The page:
Tannoy Churchill loudspeaker Measurements
The humongous Churchill is one of the few high-sensitivity loudspeakers that actually meets its spec: my estimated B-weighted figure was exactly 95dB/2.83V/m. This speaker will go very loud with a single watt of power. Its impedance (fig.1) varied between 5 and 8 ohms over almost the entire audioband, with only a moderate electrical phase angle above 200Hz. The magnitude saddle in the bass at 26Hz indicates the tuning of the V-shaped reflex port, implying good LF extension. However, note the peak at 125Hz and the wrinkle in the curve around 180Hz. These indicate the presence of some severe resonances at these frequencies.
Fig.1 Tannoy Churchill, electrical impedance (solid) and phase (dashed) (2 ohms/vertical div.).
Using a simple accelerometer to investigate the cabinet's resonant behavior did reveal panel vibrational modes at 125Hz and 180Hz. These can be seen in fig.2, a waterfall plot calculated from the output of the accelerometer when it was fastened to the side panel 12" from the top. But their level is quite low, and I don't believe that it was the panel resonances that contributed to BW finding that the Churchill's upper bass/lower midrange sounded colored. The culprit must lie somewhere else in the speaker's measured behavior.
Fig.2 Tannoy Churchill, cumulative spectral-decay plot of accelerometer output fastened to cabinet sidewall 12" from the top. (MLS driving voltage to speaker, 7.55V; measurement bandwidth, 2kHz.)
And there it is in fig.3, which shows the individual outputs of the port, woofer, and tweeter. The woofer's and tweeter's responses above 300Hz were taken on the tweeter axis at 50"; below 300Hz, the woofer's response was measured in the nearfield, as was the port's. There is a massive air-space resonance present at 125Hz, which dominates the woofer's output in the upper bass. Fig.3 shows the crossover to be placed at 1kHz, as specified, while the port covers the bandpass centered on the 20-60Hz region.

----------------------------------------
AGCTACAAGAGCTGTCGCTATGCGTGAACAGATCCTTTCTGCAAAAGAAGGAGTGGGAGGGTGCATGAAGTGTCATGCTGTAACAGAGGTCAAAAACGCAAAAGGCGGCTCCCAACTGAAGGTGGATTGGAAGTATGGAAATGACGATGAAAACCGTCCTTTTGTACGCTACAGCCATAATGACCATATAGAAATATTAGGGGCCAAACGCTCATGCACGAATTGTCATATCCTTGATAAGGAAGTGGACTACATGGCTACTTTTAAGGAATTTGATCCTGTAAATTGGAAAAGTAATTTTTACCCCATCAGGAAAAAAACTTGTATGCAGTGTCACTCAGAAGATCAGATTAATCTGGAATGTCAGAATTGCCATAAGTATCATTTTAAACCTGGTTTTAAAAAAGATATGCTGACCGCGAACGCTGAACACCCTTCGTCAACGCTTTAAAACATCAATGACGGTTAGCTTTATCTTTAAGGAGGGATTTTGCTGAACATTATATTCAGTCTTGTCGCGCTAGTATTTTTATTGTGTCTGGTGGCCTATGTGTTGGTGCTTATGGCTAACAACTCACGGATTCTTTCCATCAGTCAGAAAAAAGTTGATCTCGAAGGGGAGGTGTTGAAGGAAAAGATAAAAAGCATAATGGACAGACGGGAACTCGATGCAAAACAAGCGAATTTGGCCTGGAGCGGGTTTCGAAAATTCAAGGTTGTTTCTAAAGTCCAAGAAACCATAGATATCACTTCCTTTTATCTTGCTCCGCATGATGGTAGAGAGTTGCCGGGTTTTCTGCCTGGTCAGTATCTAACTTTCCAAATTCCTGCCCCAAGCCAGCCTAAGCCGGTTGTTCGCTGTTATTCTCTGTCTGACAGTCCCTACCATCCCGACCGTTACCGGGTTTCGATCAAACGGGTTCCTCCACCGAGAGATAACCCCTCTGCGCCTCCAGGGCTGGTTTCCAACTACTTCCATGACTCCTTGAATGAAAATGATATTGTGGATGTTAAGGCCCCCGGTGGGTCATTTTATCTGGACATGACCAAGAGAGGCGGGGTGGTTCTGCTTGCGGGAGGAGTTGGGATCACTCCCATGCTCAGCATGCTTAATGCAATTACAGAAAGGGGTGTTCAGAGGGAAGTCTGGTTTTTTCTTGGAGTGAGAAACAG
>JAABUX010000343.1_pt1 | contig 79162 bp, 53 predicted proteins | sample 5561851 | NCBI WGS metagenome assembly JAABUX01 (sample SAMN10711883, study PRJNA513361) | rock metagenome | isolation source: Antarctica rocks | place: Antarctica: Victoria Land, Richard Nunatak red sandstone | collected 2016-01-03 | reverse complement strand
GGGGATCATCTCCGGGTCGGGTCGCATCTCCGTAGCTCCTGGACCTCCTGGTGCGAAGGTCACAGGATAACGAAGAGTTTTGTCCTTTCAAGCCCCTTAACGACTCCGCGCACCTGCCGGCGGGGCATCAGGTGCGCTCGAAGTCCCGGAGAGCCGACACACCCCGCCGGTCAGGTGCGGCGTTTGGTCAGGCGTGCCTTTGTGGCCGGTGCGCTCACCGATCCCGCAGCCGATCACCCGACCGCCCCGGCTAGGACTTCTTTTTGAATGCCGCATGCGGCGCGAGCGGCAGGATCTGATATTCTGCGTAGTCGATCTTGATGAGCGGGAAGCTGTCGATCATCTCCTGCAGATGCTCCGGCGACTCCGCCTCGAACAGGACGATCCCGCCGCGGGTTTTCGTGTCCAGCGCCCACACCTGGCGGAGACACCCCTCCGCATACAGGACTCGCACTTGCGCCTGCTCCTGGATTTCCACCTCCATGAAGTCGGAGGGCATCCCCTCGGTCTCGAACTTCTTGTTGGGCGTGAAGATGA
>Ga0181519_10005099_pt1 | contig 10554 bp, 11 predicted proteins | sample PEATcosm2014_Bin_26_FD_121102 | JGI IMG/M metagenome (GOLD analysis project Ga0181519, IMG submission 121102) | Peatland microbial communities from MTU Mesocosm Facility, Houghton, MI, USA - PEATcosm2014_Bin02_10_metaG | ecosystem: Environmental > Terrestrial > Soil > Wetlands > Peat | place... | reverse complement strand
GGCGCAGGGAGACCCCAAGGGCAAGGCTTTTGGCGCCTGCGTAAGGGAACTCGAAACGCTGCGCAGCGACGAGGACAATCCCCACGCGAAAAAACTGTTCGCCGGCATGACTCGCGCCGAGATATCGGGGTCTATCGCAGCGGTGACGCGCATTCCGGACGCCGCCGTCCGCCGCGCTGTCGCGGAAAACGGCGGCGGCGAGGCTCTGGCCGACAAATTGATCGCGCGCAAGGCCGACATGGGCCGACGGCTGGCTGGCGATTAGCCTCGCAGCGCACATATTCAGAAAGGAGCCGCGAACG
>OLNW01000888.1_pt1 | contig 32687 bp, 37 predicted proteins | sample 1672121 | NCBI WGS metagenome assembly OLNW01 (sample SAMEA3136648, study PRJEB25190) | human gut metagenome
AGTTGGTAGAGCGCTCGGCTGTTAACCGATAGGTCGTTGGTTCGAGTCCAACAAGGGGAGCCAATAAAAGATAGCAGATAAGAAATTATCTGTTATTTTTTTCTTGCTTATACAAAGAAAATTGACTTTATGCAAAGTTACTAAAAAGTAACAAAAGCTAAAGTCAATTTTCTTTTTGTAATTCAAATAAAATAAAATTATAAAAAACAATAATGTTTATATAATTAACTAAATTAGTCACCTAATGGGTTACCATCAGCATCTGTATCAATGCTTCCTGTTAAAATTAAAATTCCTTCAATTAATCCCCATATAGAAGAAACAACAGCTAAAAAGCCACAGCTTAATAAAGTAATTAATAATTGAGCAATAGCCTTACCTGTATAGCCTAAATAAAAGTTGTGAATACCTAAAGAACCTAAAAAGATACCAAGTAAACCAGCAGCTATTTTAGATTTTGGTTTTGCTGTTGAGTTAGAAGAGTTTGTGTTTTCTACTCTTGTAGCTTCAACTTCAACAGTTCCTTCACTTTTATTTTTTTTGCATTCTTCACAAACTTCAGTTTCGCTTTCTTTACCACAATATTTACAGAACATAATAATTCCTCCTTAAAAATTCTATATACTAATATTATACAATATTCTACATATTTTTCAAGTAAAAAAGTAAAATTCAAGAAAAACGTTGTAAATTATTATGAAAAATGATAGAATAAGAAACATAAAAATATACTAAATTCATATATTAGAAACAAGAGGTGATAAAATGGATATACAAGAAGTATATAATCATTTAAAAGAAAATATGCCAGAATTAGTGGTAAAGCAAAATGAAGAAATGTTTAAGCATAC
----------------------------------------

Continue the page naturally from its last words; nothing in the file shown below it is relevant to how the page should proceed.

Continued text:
Fig.3 Tannoy Churchill, acoustic crossover on tweeter axis at 50", corrected for microphone response, with nearfield woofer and port responses plotted below 300Hz and 1kHz, respectively.
The Churchill's overall response, averaged across a 30 degrees window on the tweeter axis, is shown in fig.4. Plotted below 250Hz is the complex sum of the woofer and port responses. Again you can see the massive upper-bass resonance, though in a room this will be less obvious. But note that it contributes to a lack of energy in the lower midrange that might well correlate with BW's feeling that the midrange sounded "dark." Higher in frequency, the response trend is quite smooth through the upper midrange and treble, though with a loss of energy above 11kHz. This, again, might contribute slightly to the dark balance noted.
Fig.4 Tannoy Churchill, anechoic response on tweeter axis at 50", averaged across 30 degrees horizontal window and corrected for microphone response, with complex sum of the nearfield woofer and midrange responses plotted below 300Hz.